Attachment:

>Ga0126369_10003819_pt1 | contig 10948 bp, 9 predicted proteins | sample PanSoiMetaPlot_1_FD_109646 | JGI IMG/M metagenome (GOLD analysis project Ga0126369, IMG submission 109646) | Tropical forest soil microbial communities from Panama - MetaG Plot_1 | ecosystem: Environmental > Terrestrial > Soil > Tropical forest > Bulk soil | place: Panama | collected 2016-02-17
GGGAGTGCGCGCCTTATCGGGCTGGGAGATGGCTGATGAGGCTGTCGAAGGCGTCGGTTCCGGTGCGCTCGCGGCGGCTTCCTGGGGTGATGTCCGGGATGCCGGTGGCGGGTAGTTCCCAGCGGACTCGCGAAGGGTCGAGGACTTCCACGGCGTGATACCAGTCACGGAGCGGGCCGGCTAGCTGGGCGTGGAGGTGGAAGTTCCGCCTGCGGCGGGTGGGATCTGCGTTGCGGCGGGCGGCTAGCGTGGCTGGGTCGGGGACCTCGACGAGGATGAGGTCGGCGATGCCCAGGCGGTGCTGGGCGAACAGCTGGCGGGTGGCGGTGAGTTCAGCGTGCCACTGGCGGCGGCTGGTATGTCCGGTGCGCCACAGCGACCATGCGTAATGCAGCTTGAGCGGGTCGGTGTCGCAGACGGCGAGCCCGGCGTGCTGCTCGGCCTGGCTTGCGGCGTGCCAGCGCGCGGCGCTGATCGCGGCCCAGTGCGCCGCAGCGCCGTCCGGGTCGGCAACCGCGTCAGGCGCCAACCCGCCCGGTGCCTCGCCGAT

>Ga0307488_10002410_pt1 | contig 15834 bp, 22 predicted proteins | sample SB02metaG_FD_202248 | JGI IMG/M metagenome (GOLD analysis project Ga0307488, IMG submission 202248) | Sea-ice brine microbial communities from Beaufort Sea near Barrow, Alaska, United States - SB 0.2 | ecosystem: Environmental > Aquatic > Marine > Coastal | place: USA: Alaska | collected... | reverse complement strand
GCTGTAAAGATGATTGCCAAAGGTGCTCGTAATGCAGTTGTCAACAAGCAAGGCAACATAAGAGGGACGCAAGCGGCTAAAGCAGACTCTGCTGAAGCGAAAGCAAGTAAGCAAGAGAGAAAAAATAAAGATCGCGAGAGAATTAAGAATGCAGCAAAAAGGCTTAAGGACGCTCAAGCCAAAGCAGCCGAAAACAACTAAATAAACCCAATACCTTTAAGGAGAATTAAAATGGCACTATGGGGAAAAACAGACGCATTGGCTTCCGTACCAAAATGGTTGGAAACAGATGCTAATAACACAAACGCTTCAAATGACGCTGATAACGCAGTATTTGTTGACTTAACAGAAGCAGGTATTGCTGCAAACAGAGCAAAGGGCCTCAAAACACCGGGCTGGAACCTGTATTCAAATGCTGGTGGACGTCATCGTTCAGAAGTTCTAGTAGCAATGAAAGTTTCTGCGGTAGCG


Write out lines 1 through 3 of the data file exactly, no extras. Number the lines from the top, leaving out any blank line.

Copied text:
>Ga0126369_10003819_pt1 | contig 10948 bp, 9 predicted proteins | sample PanSoiMetaPlot_1_FD_109646 | JGI IMG/M metagenome (GOLD analysis project Ga0126369, IMG submission 109646) | Tropical forest soil microbial communities from Panama - MetaG Plot_1 | ecosystem: Environmental > Terrestrial > Soil > Tropical forest > Bulk soil | place: Panama | collected 2016-02-17
GGGAGTGCGCGCCTTATCGGGCTGGGAGATGGCTGATGAGGCTGTCGAAGGCGTCGGTTCCGGTGCGCTCGCGGCGGCTTCCTGGGGTGATGTCCGGGATGCCGGTGGCGGGTAGTTCCCAGCGGACTCGCGAAGGGTCGAGGACTTCCACGGCGTGATACCAGTCACGGAGCGGGCCGGCTAGCTGGGCGTGGAGGTGGAAGTTCCGCCTGCGGCGGGTGGGATCTGCGTTGCGGCGGGCGGCTAGCGTGGCTGGGTCGGGGACCTCGACGAGGATGAGGTCGGCGATGCCCAGGCGGTGCTGGGCGAACAGCTGGCGGGTGGCGGTGAGTTCAGCGTGCCACTGGCGGCGGCTGGTATGTCCGGTGCGCCACAGCGACCATGCGTAATGCAGCTTGAGCGGGTCGGTGTCGCAGACGGCGAGCCCGGCGTGCTGCTCGGCCTGGCTTGCGGCGTGCCAGCGCGCGGCGCTGATCGCGGCCCAGTGCGCCGCAGCGCCGTCCGGGTCGGCAACCGCGTCAGGCGCCAACCCGCCCGGTGCCTCGCCGAT

>Ga0307488_10002410_pt1 | contig 15834 bp, 22 predicted proteins | sample SB02metaG_FD_202248 | JGI IMG/M metagenome (GOLD analysis project Ga0307488, IMG submission 202248) | Sea-ice brine microbial communities from Beaufort Sea near Barrow, Alaska, United States - SB 0.2 | ecosystem: Environmental > Aquatic > Marine > Coastal | place: USA: Alaska | collected... | reverse complement strand